1. It Keeps You Current And Up To Date: According to research, adult learners are the fastest growing segment pursuing education. The reason behind this trend is the fact that many professionals are beginning to realize that to remain competitive in the ever-changing world of business they need to stay current and updated. This is especially important since recent graduates may be a threat to your position as they will be more up to date with the changes in the industry.

And it’s not as simple as learning a few computer skills here and there. Professionals across all industries should closely follow trends and seek to provide depth in industry knowledge to remain relevant.

2. It Can Motivate You: Lifelong learning can also help make you happier, which in turn, can make you more productive. According to one study by economists at the University of Warwick, employees who are happy can be 12 percent more productive than unhappy employees.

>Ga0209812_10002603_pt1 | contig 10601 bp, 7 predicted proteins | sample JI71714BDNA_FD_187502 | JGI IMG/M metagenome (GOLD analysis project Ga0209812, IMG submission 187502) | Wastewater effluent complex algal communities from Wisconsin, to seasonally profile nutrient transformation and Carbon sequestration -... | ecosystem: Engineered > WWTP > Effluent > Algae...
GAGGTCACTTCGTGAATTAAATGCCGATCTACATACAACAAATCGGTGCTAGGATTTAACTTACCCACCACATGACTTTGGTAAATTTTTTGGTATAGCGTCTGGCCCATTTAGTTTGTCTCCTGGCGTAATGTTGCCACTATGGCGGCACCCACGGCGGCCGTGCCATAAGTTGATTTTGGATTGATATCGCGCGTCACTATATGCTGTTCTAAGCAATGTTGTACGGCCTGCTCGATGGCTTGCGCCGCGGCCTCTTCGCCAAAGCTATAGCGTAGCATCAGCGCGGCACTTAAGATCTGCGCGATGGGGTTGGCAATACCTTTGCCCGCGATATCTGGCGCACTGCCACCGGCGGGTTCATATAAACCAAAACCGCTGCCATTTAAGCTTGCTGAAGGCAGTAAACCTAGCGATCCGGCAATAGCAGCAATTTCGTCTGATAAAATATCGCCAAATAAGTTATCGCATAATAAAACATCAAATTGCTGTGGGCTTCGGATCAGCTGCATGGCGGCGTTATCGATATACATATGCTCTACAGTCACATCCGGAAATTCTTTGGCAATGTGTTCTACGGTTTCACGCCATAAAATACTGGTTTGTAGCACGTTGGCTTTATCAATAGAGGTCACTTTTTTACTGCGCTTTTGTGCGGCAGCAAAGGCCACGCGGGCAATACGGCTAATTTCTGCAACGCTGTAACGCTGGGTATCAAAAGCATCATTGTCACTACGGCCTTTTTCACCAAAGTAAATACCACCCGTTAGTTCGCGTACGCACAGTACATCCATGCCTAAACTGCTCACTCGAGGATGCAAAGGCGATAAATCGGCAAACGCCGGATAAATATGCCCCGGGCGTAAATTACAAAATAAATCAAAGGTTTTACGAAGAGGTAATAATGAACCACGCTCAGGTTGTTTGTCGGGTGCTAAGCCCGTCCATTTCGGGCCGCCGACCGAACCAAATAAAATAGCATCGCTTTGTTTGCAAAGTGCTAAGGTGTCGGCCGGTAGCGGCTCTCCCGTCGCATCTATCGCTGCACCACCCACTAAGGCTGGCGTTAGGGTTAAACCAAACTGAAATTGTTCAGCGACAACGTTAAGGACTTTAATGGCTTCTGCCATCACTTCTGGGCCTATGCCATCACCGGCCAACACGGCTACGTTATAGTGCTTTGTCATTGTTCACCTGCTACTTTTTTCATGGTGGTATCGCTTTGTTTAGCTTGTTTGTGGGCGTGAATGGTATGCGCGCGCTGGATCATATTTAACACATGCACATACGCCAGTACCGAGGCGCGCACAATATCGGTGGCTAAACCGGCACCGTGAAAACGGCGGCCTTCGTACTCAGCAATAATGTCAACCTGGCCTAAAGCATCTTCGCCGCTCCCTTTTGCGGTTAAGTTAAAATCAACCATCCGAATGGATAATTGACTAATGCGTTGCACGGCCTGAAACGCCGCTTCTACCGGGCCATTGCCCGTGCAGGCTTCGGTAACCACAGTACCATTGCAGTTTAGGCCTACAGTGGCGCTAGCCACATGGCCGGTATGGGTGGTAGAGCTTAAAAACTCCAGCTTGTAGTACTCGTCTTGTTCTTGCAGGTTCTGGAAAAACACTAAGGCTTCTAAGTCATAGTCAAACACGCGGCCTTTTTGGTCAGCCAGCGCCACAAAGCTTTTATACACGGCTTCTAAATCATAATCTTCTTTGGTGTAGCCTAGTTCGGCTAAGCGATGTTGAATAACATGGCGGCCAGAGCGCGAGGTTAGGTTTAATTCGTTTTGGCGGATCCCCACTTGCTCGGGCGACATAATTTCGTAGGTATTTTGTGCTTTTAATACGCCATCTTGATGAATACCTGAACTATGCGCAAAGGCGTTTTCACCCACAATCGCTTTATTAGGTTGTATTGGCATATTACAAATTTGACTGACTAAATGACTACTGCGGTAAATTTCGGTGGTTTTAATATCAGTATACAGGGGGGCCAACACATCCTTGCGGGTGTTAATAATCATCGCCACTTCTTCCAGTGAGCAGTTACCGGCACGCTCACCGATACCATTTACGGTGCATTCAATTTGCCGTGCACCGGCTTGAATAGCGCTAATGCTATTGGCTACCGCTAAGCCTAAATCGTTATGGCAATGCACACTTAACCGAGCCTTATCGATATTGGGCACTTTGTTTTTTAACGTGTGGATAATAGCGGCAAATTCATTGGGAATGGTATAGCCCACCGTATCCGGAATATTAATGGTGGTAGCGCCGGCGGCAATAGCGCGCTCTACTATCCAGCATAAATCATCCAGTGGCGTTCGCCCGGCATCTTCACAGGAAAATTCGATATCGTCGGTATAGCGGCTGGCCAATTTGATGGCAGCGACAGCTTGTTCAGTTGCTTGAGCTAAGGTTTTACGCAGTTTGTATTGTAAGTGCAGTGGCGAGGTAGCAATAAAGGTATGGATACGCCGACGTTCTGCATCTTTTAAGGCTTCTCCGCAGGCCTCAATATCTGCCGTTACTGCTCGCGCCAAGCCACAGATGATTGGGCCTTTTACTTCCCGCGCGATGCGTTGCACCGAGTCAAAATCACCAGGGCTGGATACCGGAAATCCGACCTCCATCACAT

Therefore, it’s especially important for professionals who aren’t satisfied with their careers to try and learn something new. The process of applying the new information to your job can help stimulate your brain and help you become more interested in your work. So, if you feel like you are losing interest in your career, consider signing up to learn a new skill. You might find meaning in your career again.

3. It Can Help You Grow Your Network: If you are interested in changing careers, taking a course is the first thing that you should do, not just because you’ll need to learn new skills but because it can also help you grow your network. Continuing education is a great way to meet other professionals in your industry. Your teacher or instructor is a great professional connection, so make sure that you form a close relationship with them as well.